Sexual harassment resurfaces every few years as society struggles to create and maintain inclusive productive workplaces. Fifty years ago, harassment was just the way the world worked. That changed a little after the women’s rights movement of the 60’s and 70’s. Then the problem arose into the national consciousness again in the 1990’s with the accusations of sexual harassment against then Supreme Court Justice nominee Clarence Thomas. Politicians, activists, and the public discussed what harassment was and how to confront it, drafting anti-sexual harassment policies for workplaces and institutions. And so we thought that problem was solved.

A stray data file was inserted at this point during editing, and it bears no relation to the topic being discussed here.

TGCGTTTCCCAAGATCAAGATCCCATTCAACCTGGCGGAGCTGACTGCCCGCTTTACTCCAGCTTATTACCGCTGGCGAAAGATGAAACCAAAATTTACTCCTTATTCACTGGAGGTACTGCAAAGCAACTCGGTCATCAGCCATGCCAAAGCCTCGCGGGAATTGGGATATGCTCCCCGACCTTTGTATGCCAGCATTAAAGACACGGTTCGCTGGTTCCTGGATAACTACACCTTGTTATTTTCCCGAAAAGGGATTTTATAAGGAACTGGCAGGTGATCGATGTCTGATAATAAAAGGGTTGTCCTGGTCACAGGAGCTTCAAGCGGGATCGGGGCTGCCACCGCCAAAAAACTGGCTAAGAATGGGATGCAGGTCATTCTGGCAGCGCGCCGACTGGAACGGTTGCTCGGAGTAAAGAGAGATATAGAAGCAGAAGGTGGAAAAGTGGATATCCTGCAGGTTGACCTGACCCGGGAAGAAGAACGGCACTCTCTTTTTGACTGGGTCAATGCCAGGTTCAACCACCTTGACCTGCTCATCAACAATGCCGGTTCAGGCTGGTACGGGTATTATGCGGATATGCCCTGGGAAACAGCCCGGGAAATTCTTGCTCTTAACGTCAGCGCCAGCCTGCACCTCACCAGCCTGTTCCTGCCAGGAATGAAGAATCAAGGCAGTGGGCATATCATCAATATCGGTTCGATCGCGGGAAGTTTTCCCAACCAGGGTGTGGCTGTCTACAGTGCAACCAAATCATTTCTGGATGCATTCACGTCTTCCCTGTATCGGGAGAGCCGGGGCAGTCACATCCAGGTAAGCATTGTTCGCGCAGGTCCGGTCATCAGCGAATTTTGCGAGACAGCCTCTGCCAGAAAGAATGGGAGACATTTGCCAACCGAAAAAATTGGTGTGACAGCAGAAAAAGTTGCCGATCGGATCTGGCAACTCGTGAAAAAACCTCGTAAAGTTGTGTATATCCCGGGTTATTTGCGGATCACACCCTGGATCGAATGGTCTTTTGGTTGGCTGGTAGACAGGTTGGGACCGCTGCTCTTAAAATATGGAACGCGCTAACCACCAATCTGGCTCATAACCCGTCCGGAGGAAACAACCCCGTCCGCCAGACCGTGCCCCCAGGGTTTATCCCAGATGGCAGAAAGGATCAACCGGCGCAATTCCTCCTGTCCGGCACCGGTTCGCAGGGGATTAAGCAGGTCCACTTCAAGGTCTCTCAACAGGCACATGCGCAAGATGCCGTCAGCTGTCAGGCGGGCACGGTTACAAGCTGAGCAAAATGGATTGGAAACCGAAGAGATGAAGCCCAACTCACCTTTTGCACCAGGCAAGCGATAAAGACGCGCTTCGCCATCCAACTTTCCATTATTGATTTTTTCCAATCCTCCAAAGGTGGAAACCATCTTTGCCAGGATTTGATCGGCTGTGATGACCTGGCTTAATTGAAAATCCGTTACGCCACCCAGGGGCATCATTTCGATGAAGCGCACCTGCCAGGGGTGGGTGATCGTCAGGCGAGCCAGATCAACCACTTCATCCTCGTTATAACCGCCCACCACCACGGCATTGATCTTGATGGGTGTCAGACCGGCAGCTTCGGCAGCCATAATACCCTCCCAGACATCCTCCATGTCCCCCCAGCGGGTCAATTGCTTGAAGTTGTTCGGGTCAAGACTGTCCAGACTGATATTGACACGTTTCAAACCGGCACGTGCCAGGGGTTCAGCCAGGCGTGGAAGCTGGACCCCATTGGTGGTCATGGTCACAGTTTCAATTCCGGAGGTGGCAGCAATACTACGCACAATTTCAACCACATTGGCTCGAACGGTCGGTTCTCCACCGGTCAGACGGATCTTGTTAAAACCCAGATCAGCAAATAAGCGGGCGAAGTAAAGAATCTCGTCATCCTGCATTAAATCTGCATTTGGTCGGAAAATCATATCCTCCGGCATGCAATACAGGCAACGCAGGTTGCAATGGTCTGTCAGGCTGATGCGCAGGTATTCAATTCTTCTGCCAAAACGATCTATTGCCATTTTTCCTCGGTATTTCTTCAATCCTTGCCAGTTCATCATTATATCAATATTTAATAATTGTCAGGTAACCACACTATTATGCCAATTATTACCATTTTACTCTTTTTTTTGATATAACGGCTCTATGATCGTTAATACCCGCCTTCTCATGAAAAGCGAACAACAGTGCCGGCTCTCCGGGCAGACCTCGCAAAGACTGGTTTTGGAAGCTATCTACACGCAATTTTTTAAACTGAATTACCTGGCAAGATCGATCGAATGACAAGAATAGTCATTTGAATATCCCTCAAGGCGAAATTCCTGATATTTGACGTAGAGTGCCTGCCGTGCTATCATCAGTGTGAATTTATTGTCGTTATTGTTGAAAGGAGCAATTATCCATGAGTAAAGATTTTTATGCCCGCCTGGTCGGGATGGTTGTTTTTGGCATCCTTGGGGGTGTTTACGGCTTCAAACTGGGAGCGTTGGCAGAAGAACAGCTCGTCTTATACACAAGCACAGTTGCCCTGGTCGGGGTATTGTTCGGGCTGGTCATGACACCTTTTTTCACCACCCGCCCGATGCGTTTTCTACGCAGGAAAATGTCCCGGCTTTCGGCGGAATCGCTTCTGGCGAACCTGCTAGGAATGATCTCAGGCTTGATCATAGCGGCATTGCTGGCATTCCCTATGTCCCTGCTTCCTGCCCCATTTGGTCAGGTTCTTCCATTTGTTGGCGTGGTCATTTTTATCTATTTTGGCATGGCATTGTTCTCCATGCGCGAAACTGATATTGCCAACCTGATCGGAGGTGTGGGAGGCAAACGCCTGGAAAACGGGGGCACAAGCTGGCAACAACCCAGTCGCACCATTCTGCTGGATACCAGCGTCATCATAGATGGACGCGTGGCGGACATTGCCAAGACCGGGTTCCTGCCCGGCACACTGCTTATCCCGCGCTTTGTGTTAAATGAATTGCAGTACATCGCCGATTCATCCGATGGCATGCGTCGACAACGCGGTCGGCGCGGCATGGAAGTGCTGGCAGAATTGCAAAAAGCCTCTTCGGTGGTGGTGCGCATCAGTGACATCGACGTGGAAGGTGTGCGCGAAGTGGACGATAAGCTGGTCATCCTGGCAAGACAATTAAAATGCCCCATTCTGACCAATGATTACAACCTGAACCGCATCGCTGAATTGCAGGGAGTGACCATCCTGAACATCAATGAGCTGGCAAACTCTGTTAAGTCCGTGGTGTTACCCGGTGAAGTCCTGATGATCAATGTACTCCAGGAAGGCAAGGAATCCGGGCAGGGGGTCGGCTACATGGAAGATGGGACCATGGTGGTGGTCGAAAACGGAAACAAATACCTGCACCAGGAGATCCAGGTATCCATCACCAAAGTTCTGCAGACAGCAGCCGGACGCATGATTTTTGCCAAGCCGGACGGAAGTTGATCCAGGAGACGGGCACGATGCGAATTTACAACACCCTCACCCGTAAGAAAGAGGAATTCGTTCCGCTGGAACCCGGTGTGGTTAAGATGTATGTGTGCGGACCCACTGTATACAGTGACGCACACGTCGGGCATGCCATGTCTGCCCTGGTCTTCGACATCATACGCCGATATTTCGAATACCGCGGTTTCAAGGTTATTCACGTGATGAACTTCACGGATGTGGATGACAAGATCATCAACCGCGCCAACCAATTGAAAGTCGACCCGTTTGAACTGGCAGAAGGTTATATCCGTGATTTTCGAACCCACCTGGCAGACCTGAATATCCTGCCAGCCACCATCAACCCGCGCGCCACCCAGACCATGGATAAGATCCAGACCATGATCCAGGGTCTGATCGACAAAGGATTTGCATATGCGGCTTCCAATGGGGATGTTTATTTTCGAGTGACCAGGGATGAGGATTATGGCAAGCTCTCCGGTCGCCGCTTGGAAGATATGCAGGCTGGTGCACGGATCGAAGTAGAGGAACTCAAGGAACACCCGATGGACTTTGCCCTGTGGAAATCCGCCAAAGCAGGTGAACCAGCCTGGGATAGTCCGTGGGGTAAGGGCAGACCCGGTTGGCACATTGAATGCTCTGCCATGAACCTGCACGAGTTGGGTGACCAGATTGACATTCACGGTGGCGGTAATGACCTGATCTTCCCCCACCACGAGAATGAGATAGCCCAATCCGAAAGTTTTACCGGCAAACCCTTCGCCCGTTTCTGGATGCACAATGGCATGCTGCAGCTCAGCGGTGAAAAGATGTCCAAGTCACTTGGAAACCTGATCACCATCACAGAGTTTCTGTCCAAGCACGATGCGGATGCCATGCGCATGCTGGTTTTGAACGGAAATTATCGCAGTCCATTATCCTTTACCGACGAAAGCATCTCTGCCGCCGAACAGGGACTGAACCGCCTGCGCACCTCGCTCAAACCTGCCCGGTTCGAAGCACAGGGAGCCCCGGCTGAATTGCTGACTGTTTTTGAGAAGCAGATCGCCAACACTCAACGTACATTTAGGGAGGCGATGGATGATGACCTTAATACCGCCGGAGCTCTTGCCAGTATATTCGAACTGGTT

Fast forward to 2017. Two newspaper articles exposing a rampant, decades-long pattern of harassment and abuse by movie producer Harvey Weinstein opened the flood gates, sparking the “#MeToo” movement. As more women and men felt they could share their stories, nearly every industry has been hit with sexual harassment scandals. Many people were surprised at how pervasive it is. But it shouldn’t be surprising considering how many people are victims or witnesses. There is always the need to properly train employees to act appropriately on sexual harassment scenarios.
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